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Intellectual Property Rights Protection in China - Research Paper Example

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With the globalization of the world economy and the emergence of China and India as the primary consumer hubs capable of consuming respectable amounts of goods and technologies created by the Western firms, sanctity of intellectual property rights in countries like China is one major constraint that is demoralizing the MNCs hailing from The West as well as Asia (Cheung 4)…
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Intellectual Property Rights Protection in China
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of the of the Concerned 12 January Intellectual Property Rights Protection inChina
With the globalization of the world economy and the emergence of China and India as the primary consumer hubs capable of consuming respectable amounts of goods and technologies created by the Western firms, sanctity of intellectual property rights in countries like China is one major constraint that is demoralizing the MNCs hailing from The West as well as Asia (Cheung 4). Yet, it is a pragmatic fact that all stand to gain, including China, if it abides by the international desire for respecting intellectual property rights.
The Asian giant like China well understands that foreign direct investments in its economy and infrastructure are utterly propitious for its skilled labor market and its booming economy hungry for latest technologies. Yet, it is also a fact that resource rich and technology intensive MNCs can only wholeheartedly commit themselves to their Chinese ventures, only if they are sure that their massive investments in the intellectual property will not be diluted in China owing to a scant regard and concern for intellectual property rights (Ordish 27). Thus upholding of the intellectual property rights in China is synonymous with creating just the right kind of business and investment environment.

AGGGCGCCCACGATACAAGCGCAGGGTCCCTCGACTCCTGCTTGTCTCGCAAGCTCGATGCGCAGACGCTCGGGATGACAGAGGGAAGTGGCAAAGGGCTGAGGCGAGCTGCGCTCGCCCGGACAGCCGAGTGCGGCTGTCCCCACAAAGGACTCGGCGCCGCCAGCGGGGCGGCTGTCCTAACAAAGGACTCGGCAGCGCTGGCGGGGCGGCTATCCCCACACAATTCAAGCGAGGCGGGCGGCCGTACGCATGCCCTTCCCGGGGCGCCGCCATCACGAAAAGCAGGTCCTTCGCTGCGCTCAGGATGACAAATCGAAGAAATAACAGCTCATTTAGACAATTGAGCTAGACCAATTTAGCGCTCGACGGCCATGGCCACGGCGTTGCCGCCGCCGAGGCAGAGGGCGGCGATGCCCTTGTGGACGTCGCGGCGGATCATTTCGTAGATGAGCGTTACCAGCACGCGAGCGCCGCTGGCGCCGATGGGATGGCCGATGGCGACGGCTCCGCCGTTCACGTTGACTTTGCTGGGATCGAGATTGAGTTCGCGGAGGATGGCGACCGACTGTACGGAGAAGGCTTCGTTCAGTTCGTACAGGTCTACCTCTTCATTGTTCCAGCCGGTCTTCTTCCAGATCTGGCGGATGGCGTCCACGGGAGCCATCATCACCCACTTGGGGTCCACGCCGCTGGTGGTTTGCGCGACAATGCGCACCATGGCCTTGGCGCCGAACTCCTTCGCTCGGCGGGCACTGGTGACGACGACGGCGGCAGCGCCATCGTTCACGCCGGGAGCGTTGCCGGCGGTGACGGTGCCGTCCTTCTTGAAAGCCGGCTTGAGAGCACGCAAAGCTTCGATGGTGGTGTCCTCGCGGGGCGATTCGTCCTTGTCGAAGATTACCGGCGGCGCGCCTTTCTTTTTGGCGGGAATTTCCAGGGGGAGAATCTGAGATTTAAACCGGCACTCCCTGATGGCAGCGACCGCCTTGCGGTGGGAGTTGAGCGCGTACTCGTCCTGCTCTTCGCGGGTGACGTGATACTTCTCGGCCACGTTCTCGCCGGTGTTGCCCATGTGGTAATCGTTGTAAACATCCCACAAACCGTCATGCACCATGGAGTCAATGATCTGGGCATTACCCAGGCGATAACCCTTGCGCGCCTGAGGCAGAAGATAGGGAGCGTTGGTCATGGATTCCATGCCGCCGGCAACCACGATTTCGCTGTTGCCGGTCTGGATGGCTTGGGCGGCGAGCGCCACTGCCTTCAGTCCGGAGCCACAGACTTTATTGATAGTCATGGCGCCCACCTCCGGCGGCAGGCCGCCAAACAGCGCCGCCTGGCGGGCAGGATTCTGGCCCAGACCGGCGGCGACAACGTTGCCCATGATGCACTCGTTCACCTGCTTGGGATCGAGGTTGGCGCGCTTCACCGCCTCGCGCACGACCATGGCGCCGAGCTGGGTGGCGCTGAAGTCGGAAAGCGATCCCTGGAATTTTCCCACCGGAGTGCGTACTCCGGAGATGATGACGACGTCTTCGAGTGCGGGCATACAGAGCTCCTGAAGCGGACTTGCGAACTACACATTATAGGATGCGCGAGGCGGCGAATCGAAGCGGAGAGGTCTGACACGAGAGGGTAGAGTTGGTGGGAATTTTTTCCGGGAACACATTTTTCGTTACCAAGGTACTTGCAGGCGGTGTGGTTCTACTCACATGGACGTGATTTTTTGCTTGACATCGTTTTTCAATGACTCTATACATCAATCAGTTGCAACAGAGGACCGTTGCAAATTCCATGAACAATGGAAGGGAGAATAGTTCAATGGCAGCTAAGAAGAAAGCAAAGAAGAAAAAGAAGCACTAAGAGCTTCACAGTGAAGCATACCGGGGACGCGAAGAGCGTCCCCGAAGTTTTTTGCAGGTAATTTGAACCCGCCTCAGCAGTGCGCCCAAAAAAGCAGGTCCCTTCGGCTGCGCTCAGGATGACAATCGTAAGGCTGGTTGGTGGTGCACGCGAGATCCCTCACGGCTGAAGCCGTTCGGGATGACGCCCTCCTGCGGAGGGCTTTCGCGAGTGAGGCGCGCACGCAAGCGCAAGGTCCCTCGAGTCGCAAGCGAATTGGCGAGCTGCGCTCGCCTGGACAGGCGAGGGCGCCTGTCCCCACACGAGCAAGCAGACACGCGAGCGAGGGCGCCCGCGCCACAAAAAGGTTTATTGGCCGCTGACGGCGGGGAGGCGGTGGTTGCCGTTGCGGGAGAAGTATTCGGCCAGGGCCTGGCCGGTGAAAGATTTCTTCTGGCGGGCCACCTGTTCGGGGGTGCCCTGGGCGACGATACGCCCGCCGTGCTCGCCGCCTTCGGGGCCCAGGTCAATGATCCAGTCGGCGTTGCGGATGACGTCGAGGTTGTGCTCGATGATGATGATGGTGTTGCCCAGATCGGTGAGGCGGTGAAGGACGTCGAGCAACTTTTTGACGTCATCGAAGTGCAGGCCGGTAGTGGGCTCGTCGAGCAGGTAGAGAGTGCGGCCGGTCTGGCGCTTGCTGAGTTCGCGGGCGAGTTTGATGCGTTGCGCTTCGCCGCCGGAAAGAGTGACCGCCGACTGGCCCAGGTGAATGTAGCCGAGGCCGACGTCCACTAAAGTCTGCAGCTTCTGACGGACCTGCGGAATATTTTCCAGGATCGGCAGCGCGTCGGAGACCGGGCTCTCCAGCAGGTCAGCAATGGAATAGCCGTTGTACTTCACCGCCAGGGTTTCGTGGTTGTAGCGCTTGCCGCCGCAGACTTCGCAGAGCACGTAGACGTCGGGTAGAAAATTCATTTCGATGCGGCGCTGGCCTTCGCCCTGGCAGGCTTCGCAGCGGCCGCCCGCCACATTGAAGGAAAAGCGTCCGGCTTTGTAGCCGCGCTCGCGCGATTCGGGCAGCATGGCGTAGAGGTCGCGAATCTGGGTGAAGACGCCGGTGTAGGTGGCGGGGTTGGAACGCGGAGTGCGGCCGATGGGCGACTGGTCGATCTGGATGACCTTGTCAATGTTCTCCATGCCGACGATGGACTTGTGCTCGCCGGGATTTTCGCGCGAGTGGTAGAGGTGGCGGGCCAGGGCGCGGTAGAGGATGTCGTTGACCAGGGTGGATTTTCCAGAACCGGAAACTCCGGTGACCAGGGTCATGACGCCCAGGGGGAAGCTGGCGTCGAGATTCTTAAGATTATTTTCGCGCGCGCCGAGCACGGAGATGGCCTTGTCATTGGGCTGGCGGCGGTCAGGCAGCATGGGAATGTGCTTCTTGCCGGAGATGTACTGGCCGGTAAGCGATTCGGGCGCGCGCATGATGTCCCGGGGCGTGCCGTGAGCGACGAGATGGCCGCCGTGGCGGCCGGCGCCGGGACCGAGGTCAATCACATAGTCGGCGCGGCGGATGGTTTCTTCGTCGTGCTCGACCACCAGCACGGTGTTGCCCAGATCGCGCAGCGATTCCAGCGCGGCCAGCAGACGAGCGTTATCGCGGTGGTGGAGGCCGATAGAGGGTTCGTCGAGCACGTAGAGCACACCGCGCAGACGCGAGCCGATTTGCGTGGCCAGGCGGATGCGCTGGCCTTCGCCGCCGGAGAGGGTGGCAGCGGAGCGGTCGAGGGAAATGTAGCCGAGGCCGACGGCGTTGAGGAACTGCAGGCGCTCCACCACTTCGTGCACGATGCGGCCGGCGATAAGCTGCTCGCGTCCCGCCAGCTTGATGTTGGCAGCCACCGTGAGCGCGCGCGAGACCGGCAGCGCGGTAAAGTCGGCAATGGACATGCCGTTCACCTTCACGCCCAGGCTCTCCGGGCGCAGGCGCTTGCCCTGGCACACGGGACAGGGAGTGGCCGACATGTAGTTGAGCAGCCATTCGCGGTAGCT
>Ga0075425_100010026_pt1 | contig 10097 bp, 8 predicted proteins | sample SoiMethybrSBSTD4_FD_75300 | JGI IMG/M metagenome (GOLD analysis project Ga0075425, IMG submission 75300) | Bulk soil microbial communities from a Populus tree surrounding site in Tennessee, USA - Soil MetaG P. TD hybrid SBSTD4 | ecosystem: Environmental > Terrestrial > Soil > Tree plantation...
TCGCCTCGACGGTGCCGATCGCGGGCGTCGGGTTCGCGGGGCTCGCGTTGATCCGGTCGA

A section of the Chinese intelligentsia holds that intellectual property rights is a legal tool devised by the West to counteract the rising might and potential of the Chinese scientists and experts (Mertha 42). What China needs to understand is that the stakes exploiting the intellectual property related loopholes within China can also resort to the similar mechanisms and stratagems to undermine the indigenous intellectual property wealth. Thus a potent intellectual property rights regime will guarantee the security of both the Western and Chinese intellectual property related investments, and will definitely prove to be beneficial for China in the long run.
There is no denying the fact that a developing nation like China has a big population, and the state is committed to extend a high quality of life to its citizens. This goal cannot be achieved, be it in the realm of food self sufficiency or health, without the commitment of associated Western pharmaceutical and biotechnology firms. Yet, it is the intellectual property related concerns which are making these firms to shy away from China.
China is a strong and respectable nation that is at present trying its best to bolster the brand 'Made in China (Armbrecht: Online). However, the consumer base in the West can never ever trust the credibility and validity of Chinese made products, until they are not sure that they are designed and manufactured in compliance with the intellectual property laws and statutes. Hence, China can profit from intellectual property rights protection, as it will strengthen the credibility of the products and technologies created and manufactured in China.
Therefore, it is a myth that intellectual property laws only intend to benefit the developed nations. Emerging economies can certainly bolster the respect for their products and technologies in the international market by evincing a strong commitment for intellectual property rights protection.
Total Words: 510 (two pages)
References
Armbrecht, FMR. "Created in China "should speed its respect for IP rights. Research
Technology Management. 2005. HighBeam Research. 12 Feb. 2010 Cheung, Gordon CK. Intellectual Property Rights in China. Routledge: London, 2009.
Mertha, AC. The Politics of Piracy. Cornell University Press: New York, 2007.
Ordish, Rebecca. China Intellectual Property: Challenges and Solutions. Wiley: New York,
2008. Read More
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